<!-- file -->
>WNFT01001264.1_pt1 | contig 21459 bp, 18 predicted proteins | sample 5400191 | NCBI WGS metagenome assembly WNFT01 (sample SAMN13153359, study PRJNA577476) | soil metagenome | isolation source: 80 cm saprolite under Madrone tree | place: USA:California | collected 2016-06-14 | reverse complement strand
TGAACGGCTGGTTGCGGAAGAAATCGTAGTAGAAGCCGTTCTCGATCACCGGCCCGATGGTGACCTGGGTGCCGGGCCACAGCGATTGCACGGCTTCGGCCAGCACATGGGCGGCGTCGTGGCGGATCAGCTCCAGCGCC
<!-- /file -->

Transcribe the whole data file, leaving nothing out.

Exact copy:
>WNFT01001264.1_pt1 | contig 21459 bp, 18 predicted proteins | sample 5400191 | NCBI WGS metagenome assembly WNFT01 (sample SAMN13153359, study PRJNA577476) | soil metagenome | isolation source: 80 cm saprolite under Madrone tree | place: USA:California | collected 2016-06-14 | reverse complement strand
TGAACGGCTGGTTGCGGAAGAAATCGTAGTAGAAGCCGTTCTCGATCACCGGCCCGATGGTGACCTGGGTGCCGGGCCACAGCGATTGCACGGCTTCGGCCAGCACATGGGCGGCGTCGTGGCGGATCAGCTCCAGCGCC